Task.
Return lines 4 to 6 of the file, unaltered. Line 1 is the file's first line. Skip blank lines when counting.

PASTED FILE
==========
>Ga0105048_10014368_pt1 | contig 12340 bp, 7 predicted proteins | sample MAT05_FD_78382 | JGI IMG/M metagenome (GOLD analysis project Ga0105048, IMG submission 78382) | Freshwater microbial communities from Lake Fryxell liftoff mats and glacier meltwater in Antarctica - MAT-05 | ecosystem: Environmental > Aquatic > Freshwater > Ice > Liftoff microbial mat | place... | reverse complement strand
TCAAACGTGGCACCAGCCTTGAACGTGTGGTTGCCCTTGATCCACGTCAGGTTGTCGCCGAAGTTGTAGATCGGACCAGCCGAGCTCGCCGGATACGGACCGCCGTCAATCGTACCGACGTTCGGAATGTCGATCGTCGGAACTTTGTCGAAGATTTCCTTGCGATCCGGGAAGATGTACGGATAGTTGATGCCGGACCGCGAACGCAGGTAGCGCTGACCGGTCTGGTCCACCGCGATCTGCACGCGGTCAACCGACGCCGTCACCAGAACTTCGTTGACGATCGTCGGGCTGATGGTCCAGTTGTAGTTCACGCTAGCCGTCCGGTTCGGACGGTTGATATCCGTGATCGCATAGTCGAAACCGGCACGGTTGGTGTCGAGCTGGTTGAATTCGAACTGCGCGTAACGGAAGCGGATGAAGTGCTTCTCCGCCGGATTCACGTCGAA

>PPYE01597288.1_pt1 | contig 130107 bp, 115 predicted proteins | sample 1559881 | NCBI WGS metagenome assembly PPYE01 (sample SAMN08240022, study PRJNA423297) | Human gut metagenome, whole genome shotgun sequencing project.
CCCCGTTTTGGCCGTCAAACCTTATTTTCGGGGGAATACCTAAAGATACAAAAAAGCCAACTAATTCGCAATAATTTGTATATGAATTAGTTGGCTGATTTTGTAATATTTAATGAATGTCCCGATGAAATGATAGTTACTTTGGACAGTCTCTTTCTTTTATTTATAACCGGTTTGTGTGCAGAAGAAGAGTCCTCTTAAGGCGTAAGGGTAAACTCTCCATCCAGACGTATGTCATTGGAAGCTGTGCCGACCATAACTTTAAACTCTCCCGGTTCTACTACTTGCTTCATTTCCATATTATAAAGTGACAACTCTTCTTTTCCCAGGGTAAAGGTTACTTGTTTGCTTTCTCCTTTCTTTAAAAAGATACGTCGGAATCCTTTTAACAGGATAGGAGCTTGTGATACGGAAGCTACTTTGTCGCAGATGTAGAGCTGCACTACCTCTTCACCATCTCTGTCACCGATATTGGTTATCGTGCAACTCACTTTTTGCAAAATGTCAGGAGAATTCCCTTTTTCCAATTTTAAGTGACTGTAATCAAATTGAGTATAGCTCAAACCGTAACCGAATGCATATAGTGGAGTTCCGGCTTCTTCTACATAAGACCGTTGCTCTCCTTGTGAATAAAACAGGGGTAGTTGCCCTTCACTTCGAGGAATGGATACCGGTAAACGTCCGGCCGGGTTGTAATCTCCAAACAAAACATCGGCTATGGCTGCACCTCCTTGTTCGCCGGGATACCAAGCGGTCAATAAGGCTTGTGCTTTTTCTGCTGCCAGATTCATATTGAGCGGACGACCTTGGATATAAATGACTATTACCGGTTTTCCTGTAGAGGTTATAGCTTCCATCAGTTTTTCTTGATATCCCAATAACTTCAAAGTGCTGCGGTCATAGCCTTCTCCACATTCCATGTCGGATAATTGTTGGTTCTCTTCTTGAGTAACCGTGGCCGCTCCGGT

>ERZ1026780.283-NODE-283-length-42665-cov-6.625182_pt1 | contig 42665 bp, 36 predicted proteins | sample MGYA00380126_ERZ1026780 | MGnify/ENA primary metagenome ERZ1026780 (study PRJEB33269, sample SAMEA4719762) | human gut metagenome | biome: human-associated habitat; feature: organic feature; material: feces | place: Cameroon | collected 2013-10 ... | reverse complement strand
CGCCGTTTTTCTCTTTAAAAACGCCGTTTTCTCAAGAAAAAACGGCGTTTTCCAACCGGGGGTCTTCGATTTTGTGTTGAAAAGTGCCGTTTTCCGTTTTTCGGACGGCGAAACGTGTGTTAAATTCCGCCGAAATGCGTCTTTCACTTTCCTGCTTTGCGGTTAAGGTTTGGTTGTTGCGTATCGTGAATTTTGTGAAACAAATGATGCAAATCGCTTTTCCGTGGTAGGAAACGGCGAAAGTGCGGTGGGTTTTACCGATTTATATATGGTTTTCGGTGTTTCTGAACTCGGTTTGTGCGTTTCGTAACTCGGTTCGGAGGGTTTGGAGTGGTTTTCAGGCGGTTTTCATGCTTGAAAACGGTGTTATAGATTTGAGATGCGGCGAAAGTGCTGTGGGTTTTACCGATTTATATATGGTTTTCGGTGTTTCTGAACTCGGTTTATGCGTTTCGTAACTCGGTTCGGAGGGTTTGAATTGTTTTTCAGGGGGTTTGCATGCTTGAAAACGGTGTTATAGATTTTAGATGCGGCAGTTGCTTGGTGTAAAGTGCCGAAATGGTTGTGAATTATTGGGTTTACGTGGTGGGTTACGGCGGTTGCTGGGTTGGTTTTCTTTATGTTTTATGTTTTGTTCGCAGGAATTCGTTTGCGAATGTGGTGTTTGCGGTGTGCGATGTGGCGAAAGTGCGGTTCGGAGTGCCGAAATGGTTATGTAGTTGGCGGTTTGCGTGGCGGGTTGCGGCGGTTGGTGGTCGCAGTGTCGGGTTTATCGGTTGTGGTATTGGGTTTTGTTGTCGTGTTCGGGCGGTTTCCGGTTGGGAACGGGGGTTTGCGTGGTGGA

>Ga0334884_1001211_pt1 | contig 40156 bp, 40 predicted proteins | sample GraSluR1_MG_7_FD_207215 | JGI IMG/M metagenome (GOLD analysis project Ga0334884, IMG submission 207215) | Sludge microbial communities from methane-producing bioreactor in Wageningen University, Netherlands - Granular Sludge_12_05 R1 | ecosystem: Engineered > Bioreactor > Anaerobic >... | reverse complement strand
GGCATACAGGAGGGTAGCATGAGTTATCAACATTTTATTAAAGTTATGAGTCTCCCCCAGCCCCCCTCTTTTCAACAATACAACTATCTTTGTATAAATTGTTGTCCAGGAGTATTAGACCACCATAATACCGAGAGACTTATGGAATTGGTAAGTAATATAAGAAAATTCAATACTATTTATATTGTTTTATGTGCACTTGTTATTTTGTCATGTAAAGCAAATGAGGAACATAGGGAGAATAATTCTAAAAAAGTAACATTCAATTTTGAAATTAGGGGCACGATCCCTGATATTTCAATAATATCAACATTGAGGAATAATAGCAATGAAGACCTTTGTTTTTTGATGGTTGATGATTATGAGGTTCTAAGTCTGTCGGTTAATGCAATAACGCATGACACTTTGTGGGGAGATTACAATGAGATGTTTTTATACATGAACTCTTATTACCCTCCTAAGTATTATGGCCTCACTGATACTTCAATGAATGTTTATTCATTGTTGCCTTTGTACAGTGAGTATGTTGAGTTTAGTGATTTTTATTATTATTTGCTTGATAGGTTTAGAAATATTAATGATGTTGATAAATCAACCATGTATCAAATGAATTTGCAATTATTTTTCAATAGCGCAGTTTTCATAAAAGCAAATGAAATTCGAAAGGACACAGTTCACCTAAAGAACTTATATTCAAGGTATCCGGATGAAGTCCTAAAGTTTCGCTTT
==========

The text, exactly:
CCCCGTTTTGGCCGTCAAACCTTATTTTCGGGGGAATACCTAAAGATACAAAAAAGCCAACTAATTCGCAATAATTTGTATATGAATTAGTTGGCTGATTTTGTAATATTTAATGAATGTCCCGATGAAATGATAGTTACTTTGGACAGTCTCTTTCTTTTATTTATAACCGGTTTGTGTGCAGAAGAAGAGTCCTCTTAAGGCGTAAGGGTAAACTCTCCATCCAGACGTATGTCATTGGAAGCTGTGCCGACCATAACTTTAAACTCTCCCGGTTCTACTACTTGCTTCATTTCCATATTATAAAGTGACAACTCTTCTTTTCCCAGGGTAAAGGTTACTTGTTTGCTTTCTCCTTTCTTTAAAAAGATACGTCGGAATCCTTTTAACAGGATAGGAGCTTGTGATACGGAAGCTACTTTGTCGCAGATGTAGAGCTGCACTACCTCTTCACCATCTCTGTCACCGATATTGGTTATCGTGCAACTCACTTTTTGCAAAATGTCAGGAGAATTCCCTTTTTCCAATTTTAAGTGACTGTAATCAAATTGAGTATAGCTCAAACCGTAACCGAATGCATATAGTGGAGTTCCGGCTTCTTCTACATAAGACCGTTGCTCTCCTTGTGAATAAAACAGGGGTAGTTGCCCTTCACTTCGAGGAATGGATACCGGTAAACGTCCGGCCGGGTTGTAATCTCCAAACAAAACATCGGCTATGGCTGCACCTCCTTGTTCGCCGGGATACCAAGCGGTCAATAAGGCTTGTGCTTTTTCTGCTGCCAGATTCATATTGAGCGGACGACCTTGGATATAAATGACTATTACCGGTTTTCCTGTAGAGGTTATAGCTTCCATCAGTTTTTCTTGATATCCCAATAACTTCAAAGTGCTGCGGTCATAGCCTTCTCCACATTCCATGTCGGATAATTGTTGGTTCTCTTCTTGAGTAACCGTGGCCGCTCCGGT

>ERZ1026780.283-NODE-283-length-42665-cov-6.625182_pt1 | contig 42665 bp, 36 predicted proteins | sample MGYA00380126_ERZ1026780 | MGnify/ENA primary metagenome ERZ1026780 (study PRJEB33269, sample SAMEA4719762) | human gut metagenome | biome: human-associated habitat; feature: organic feature; material: feces | place: Cameroon | collected 2013-10 ... | reverse complement strand
CGCCGTTTTTCTCTTTAAAAACGCCGTTTTCTCAAGAAAAAACGGCGTTTTCCAACCGGGGGTCTTCGATTTTGTGTTGAAAAGTGCCGTTTTCCGTTTTTCGGACGGCGAAACGTGTGTTAAATTCCGCCGAAATGCGTCTTTCACTTTCCTGCTTTGCGGTTAAGGTTTGGTTGTTGCGTATCGTGAATTTTGTGAAACAAATGATGCAAATCGCTTTTCCGTGGTAGGAAACGGCGAAAGTGCGGTGGGTTTTACCGATTTATATATGGTTTTCGGTGTTTCTGAACTCGGTTTGTGCGTTTCGTAACTCGGTTCGGAGGGTTTGGAGTGGTTTTCAGGCGGTTTTCATGCTTGAAAACGGTGTTATAGATTTGAGATGCGGCGAAAGTGCTGTGGGTTTTACCGATTTATATATGGTTTTCGGTGTTTCTGAACTCGGTTTATGCGTTTCGTAACTCGGTTCGGAGGGTTTGAATTGTTTTTCAGGGGGTTTGCATGCTTGAAAACGGTGTTATAGATTTTAGATGCGGCAGTTGCTTGGTGTAAAGTGCCGAAATGGTTGTGAATTATTGGGTTTACGTGGTGGGTTACGGCGGTTGCTGGGTTGGTTTTCTTTATGTTTTATGTTTTGTTCGCAGGAATTCGTTTGCGAATGTGGTGTTTGCGGTGTGCGATGTGGCGAAAGTGCGGTTCGGAGTGCCGAAATGGTTATGTAGTTGGCGGTTTGCGTGGCGGGTTGCGGCGGTTGGTGGTCGCAGTGTCGGGTTTATCGGTTGTGGTATTGGGTTTTGTTGTCGTGTTCGGGCGGTTTCCGGTTGGGAACGGGGGTTTGCGTGGTGGA